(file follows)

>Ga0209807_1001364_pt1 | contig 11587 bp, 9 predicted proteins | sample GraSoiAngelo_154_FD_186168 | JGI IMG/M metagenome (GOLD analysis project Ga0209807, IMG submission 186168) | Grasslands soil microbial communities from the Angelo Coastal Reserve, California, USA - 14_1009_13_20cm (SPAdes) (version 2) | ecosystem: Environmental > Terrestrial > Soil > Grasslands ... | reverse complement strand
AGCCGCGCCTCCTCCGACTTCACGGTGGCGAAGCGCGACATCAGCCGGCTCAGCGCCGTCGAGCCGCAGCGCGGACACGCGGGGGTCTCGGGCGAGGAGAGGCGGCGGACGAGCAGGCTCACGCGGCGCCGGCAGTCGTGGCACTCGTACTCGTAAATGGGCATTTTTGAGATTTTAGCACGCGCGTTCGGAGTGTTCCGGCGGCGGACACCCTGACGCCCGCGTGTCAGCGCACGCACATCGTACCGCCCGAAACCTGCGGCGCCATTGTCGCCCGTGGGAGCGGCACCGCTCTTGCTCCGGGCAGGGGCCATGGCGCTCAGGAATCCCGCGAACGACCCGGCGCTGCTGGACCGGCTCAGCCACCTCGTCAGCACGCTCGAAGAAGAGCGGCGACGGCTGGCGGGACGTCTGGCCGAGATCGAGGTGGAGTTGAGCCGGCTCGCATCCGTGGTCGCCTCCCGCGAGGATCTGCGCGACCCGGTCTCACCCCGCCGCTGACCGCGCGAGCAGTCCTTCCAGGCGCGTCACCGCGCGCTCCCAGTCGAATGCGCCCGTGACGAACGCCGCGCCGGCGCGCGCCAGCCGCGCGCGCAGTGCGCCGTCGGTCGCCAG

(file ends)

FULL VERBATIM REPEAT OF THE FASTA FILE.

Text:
>Ga0209807_1001364_pt1 | contig 11587 bp, 9 predicted proteins | sample GraSoiAngelo_154_FD_186168 | JGI IMG/M metagenome (GOLD analysis project Ga0209807, IMG submission 186168) | Grasslands soil microbial communities from the Angelo Coastal Reserve, California, USA - 14_1009_13_20cm (SPAdes) (version 2) | ecosystem: Environmental > Terrestrial > Soil > Grasslands ... | reverse complement strand
AGCCGCGCCTCCTCCGACTTCACGGTGGCGAAGCGCGACATCAGCCGGCTCAGCGCCGTCGAGCCGCAGCGCGGACACGCGGGGGTCTCGGGCGAGGAGAGGCGGCGGACGAGCAGGCTCACGCGGCGCCGGCAGTCGTGGCACTCGTACTCGTAAATGGGCATTTTTGAGATTTTAGCACGCGCGTTCGGAGTGTTCCGGCGGCGGACACCCTGACGCCCGCGTGTCAGCGCACGCACATCGTACCGCCCGAAACCTGCGGCGCCATTGTCGCCCGTGGGAGCGGCACCGCTCTTGCTCCGGGCAGGGGCCATGGCGCTCAGGAATCCCGCGAACGACCCGGCGCTGCTGGACCGGCTCAGCCACCTCGTCAGCACGCTCGAAGAAGAGCGGCGACGGCTGGCGGGACGTCTGGCCGAGATCGAGGTGGAGTTGAGCCGGCTCGCATCCGTGGTCGCCTCCCGCGAGGATCTGCGCGACCCGGTCTCACCCCGCCGCTGACCGCGCGAGCAGTCCTTCCAGGCGCGTCACCGCGCGCTCCCAGTCGAATGCGCCCGTGACGAACGCCGCGCCGGCGCGCGCCAGCCGCGCGCGCAGTGCGCCGTCGGTCGCCAG